Published Feb 3, 2016 at 3:44 PM | Updated at 10:28 PM EDT on Jun 13, 2019
The city of Flint, Michigan, was placed under a federal emergency declaration after it was discovered that residents were being delivered lead-contaminated water for over a year. The city had switched from Detroit's water system to untreated water from the Flint River in April 2014 as a money-saving measure. The decision was made by an emergency manager appointed by Michigan Gov. Rick Snyder when the cash-strapped city was placed under state control.
The corrosive Flint River water was not properly treated and led to metal leaching from the city's old pipes, contaminating drinking water for the nearly 100,000 residents of Flint. The FBI was called in to investigate. The National Guard and Red Cross distributed bottled water to residents in the wake of the crisis and screened children's blood for traces of lead – the neurotoxin has been linked to behavioral issues, learning disabilities and lower IQs.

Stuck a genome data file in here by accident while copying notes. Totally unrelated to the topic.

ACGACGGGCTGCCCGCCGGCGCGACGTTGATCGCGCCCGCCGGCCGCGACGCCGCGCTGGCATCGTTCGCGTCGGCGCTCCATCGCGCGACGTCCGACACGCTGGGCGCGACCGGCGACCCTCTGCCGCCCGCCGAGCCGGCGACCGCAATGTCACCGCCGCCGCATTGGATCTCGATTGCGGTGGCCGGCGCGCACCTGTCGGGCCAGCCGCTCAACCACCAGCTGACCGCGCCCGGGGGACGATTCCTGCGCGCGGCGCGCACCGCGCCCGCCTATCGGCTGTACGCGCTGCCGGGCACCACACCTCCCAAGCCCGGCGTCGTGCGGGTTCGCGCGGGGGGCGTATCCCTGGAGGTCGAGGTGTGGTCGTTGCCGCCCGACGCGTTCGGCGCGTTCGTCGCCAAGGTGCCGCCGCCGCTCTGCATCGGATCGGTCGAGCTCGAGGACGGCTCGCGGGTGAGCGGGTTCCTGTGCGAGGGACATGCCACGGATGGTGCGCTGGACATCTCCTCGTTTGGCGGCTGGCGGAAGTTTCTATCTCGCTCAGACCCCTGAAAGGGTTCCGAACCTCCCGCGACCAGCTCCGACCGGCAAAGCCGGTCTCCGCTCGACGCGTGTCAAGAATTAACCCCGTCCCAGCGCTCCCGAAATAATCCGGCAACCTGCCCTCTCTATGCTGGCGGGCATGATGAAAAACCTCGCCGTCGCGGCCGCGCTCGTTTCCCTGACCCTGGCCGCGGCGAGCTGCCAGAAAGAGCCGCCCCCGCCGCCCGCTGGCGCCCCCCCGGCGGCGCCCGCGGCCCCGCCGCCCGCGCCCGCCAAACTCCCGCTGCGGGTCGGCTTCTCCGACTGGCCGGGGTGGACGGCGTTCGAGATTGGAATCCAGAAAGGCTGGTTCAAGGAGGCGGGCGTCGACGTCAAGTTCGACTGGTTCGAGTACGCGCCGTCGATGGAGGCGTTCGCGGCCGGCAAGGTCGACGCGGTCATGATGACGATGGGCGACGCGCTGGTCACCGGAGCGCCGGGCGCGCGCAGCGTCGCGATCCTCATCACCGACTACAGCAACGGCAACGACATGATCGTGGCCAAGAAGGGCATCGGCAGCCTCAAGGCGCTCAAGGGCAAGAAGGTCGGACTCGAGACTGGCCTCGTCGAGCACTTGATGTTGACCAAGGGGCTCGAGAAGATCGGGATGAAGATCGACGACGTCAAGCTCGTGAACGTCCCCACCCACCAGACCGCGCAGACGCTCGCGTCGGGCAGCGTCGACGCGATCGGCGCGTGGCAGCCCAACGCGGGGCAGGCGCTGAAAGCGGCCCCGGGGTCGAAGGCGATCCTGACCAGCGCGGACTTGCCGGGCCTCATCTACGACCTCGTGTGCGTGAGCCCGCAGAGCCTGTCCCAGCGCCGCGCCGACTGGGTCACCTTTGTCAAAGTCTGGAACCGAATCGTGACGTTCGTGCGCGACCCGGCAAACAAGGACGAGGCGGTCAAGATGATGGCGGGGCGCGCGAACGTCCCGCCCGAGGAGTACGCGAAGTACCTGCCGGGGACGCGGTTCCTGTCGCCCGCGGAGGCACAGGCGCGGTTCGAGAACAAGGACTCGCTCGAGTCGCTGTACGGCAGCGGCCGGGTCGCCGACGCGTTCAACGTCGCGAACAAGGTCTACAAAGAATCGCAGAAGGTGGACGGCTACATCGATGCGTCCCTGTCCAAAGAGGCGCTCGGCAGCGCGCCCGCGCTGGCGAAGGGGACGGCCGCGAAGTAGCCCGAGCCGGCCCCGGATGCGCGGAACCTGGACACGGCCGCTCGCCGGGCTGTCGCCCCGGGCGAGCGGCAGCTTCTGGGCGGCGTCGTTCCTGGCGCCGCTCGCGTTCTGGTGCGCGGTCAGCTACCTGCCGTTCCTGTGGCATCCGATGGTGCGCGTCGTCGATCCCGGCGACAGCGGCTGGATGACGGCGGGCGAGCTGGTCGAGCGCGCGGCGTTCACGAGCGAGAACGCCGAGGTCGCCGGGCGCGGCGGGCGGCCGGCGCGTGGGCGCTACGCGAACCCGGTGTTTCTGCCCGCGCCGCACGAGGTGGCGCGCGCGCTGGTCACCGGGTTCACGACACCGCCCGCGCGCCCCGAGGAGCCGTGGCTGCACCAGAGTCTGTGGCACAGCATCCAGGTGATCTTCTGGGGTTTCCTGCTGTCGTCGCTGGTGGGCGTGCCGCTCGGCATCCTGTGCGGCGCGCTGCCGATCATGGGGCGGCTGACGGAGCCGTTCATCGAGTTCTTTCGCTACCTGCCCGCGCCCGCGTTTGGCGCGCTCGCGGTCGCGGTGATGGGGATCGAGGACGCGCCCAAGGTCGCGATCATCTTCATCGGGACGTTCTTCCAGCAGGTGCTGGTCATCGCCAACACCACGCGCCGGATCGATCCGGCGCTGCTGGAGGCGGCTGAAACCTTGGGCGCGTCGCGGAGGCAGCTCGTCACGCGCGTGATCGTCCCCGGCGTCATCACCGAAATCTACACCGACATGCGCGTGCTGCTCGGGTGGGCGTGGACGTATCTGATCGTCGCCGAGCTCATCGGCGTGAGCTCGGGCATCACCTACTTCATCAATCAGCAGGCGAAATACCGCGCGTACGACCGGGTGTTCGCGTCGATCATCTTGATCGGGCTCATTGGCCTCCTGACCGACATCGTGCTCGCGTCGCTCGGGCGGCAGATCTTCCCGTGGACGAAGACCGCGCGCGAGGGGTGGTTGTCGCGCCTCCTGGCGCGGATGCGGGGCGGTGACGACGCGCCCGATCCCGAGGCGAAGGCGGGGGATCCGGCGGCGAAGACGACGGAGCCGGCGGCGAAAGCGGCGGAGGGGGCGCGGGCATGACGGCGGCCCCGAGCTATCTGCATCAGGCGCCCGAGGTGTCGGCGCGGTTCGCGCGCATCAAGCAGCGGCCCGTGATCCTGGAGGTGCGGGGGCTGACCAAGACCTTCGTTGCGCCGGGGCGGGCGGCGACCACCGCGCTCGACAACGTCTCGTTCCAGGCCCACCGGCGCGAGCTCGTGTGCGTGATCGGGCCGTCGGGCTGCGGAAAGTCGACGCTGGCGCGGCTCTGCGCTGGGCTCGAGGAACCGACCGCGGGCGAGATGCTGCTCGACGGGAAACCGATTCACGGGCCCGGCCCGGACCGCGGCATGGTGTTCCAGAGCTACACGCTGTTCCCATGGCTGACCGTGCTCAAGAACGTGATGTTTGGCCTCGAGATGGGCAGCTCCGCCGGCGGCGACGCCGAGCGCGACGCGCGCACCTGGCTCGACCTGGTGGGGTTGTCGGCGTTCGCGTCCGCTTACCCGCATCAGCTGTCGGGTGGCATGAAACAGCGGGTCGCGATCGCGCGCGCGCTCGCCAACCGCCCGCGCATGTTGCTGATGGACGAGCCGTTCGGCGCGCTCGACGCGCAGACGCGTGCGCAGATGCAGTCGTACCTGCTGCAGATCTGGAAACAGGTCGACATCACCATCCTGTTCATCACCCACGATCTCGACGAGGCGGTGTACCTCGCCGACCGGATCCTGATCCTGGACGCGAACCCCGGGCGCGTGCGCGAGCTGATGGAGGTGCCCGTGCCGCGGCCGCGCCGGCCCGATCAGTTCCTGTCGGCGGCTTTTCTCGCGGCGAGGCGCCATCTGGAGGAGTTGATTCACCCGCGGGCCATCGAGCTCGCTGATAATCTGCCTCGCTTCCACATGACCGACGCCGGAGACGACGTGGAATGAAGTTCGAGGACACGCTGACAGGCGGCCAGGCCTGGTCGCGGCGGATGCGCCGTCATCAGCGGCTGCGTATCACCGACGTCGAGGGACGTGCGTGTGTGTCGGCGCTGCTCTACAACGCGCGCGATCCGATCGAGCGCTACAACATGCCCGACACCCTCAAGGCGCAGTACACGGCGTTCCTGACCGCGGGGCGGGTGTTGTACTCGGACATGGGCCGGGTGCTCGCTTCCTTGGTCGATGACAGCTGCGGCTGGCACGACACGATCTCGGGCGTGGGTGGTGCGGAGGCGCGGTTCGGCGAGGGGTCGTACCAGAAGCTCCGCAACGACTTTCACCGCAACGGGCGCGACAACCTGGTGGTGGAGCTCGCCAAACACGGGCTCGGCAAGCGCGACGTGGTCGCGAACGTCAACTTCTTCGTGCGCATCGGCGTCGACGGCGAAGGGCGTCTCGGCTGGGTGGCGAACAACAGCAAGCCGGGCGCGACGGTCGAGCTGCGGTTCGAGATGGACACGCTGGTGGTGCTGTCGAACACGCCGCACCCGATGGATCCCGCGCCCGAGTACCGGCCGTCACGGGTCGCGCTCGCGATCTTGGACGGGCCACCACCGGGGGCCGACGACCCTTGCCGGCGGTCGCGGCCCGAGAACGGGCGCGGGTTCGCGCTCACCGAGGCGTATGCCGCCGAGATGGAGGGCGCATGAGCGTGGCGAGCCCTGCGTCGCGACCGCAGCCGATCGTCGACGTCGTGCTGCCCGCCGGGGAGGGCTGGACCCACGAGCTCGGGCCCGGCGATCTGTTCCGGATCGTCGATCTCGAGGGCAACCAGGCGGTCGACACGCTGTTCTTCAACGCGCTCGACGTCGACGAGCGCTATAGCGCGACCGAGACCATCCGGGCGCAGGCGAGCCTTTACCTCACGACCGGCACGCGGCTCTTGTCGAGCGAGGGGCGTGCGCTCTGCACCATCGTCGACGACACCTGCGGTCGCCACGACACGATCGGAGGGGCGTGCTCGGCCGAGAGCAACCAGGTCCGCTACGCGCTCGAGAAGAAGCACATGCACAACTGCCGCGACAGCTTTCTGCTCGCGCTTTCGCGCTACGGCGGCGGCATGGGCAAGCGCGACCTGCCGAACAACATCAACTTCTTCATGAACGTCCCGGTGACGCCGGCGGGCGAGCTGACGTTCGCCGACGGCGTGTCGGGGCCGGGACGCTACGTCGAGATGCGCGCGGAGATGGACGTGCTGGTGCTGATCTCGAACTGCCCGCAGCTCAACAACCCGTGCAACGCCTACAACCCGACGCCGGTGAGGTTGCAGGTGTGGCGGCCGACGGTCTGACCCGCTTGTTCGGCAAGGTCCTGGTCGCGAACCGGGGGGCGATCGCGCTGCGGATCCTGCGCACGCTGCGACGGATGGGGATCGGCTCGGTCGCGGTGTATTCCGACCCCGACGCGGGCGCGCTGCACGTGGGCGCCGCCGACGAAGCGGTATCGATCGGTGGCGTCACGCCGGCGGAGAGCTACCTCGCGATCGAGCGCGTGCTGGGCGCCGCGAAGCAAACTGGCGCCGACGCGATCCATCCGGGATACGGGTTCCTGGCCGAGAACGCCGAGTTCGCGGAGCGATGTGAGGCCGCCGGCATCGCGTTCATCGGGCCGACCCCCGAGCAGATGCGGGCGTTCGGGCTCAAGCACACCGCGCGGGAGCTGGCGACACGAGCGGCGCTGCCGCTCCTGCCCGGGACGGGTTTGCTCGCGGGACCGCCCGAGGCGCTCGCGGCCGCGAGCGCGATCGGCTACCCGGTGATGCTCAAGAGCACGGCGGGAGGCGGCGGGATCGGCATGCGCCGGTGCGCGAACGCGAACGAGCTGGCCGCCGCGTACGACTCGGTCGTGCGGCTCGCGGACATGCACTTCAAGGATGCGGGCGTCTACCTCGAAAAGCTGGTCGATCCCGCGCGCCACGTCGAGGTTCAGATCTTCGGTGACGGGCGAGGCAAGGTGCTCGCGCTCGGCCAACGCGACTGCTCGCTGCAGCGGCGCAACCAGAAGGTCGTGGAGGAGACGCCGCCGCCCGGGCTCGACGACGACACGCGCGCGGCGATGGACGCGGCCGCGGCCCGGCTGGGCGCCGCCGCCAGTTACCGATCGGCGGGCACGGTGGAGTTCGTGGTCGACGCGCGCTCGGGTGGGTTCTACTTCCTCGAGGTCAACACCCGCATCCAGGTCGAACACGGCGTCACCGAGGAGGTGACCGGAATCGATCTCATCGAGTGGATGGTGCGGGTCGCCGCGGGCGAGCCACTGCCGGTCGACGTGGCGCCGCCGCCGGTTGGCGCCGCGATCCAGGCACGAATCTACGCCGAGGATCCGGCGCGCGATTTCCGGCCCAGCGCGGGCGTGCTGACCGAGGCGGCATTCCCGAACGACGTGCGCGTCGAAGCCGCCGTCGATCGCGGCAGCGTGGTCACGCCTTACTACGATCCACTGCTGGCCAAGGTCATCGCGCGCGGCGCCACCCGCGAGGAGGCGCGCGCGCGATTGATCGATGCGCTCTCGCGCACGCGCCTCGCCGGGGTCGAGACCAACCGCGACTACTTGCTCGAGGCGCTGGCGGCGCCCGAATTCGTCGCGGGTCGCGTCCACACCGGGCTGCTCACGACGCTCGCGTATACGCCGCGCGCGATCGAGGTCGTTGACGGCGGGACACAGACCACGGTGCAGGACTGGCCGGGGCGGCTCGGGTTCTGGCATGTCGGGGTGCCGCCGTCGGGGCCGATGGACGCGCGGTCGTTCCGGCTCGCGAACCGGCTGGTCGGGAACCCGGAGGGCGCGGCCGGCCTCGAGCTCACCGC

The uproar over water quality reached a peak by fall 2015, when a doctor found high levels of lead in children.
Many residents in Flint said their complaints about lead-tainted water were downplayed or ignored, and many still question whether a disaster of such a scale would have happened to a wealthier, whiter community. Flint is 57 percent black and nearly 42 percent of the city’s residents live in poverty.